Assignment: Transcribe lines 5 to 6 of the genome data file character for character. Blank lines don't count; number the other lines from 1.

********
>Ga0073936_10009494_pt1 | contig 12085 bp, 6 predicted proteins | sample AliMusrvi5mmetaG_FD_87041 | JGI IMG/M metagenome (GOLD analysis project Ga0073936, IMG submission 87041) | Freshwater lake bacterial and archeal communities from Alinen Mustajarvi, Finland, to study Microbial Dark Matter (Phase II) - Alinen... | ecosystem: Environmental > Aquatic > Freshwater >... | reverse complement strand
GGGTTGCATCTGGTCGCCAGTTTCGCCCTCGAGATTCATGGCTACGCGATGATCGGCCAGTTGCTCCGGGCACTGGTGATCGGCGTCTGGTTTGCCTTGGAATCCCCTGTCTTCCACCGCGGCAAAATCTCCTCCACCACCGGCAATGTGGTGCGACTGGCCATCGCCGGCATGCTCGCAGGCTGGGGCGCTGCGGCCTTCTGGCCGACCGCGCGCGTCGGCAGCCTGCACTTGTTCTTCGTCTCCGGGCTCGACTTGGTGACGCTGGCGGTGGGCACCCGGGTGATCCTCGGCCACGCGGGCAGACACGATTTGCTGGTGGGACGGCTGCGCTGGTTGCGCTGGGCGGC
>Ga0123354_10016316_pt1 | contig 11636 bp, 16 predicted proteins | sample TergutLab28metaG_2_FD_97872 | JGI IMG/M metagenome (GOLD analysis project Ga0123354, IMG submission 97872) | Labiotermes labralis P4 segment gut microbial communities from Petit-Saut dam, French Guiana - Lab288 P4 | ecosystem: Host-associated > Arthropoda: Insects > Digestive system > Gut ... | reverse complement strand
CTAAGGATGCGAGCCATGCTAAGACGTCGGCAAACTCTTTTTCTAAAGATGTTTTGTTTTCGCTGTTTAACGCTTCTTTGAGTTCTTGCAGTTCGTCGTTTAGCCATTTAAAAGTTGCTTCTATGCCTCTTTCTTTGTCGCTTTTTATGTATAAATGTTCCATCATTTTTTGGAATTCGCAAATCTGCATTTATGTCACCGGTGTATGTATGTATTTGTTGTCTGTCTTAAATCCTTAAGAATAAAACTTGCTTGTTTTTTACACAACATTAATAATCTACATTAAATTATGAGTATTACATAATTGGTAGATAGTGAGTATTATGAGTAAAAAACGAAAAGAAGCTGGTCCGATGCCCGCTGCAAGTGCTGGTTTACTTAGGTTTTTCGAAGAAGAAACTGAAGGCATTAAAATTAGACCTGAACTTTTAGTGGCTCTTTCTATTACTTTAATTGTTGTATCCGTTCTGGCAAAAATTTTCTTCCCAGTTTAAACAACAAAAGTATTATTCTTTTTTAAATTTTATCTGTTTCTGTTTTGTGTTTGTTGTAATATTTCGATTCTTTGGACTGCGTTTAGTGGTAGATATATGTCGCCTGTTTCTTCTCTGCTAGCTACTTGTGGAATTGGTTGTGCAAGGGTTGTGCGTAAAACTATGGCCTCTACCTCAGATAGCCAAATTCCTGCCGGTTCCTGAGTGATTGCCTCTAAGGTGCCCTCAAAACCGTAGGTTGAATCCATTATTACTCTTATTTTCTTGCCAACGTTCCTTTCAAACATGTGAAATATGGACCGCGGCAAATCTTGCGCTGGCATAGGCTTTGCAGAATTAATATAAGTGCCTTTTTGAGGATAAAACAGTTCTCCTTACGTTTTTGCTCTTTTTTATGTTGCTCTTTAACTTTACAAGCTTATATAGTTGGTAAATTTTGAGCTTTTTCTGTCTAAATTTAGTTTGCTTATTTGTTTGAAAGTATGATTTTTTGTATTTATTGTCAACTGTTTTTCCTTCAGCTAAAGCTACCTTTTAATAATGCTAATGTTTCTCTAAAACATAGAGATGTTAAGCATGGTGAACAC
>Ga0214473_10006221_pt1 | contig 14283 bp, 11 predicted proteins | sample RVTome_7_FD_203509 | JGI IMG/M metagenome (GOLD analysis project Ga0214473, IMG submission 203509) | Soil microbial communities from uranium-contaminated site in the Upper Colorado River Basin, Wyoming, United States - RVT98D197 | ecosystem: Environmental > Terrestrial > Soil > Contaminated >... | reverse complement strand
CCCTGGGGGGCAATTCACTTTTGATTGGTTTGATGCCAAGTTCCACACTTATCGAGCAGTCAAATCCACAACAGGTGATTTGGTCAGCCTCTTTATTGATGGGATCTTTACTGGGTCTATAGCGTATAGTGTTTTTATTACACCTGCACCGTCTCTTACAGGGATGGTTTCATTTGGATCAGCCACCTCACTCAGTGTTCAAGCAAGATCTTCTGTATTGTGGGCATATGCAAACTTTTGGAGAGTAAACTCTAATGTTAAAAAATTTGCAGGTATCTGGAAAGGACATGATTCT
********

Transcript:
>Ga0214473_10006221_pt1 | contig 14283 bp, 11 predicted proteins | sample RVTome_7_FD_203509 | JGI IMG/M metagenome (GOLD analysis project Ga0214473, IMG submission 203509) | Soil microbial communities from uranium-contaminated site in the Upper Colorado River Basin, Wyoming, United States - RVT98D197 | ecosystem: Environmental > Terrestrial > Soil > Contaminated >... | reverse complement strand
CCCTGGGGGGCAATTCACTTTTGATTGGTTTGATGCCAAGTTCCACACTTATCGAGCAGTCAAATCCACAACAGGTGATTTGGTCAGCCTCTTTATTGATGGGATCTTTACTGGGTCTATAGCGTATAGTGTTTTTATTACACCTGCACCGTCTCTTACAGGGATGGTTTCATTTGGATCAGCCACCTCACTCAGTGTTCAAGCAAGATCTTCTGTATTGTGGGCATATGCAAACTTTTGGAGAGTAAACTCTAATGTTAAAAAATTTGCAGGTATCTGGAAAGGACATGATTCT